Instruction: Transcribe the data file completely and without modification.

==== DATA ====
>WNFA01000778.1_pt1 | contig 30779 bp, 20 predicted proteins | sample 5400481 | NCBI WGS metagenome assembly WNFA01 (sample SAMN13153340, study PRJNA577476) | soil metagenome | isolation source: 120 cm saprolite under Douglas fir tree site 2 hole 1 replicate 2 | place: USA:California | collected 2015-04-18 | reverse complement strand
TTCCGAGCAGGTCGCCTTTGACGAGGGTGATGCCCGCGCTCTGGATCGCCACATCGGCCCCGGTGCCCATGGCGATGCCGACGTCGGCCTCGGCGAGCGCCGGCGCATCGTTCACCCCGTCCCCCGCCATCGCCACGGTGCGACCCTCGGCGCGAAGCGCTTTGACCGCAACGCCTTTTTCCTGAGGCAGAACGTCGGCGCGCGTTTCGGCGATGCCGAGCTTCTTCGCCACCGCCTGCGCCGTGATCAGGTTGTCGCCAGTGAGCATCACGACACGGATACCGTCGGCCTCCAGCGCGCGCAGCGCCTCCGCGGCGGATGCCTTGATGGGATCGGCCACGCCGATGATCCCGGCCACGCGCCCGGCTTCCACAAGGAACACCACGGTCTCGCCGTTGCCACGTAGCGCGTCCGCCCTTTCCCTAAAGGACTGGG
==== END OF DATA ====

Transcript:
>WNFA01000778.1_pt1 | contig 30779 bp, 20 predicted proteins | sample 5400481 | NCBI WGS metagenome assembly WNFA01 (sample SAMN13153340, study PRJNA577476) | soil metagenome | isolation source: 120 cm saprolite under Douglas fir tree site 2 hole 1 replicate 2 | place: USA:California | collected 2015-04-18 | reverse complement strand
TTCCGAGCAGGTCGCCTTTGACGAGGGTGATGCCCGCGCTCTGGATCGCCACATCGGCCCCGGTGCCCATGGCGATGCCGACGTCGGCCTCGGCGAGCGCCGGCGCATCGTTCACCCCGTCCCCCGCCATCGCCACGGTGCGACCCTCGGCGCGAAGCGCTTTGACCGCAACGCCTTTTTCCTGAGGCAGAACGTCGGCGCGCGTTTCGGCGATGCCGAGCTTCTTCGCCACCGCCTGCGCCGTGATCAGGTTGTCGCCAGTGAGCATCACGACACGGATACCGTCGGCCTCCAGCGCGCGCAGCGCCTCCGCGGCGGATGCCTTGATGGGATCGGCCACGCCGATGATCCCGGCCACGCGCCCGGCTTCCACAAGGAACACCACGGTCTCGCCGTTGCCACGTAGCGCGTCCGCCCTTTCCCTAAAGGACTGGG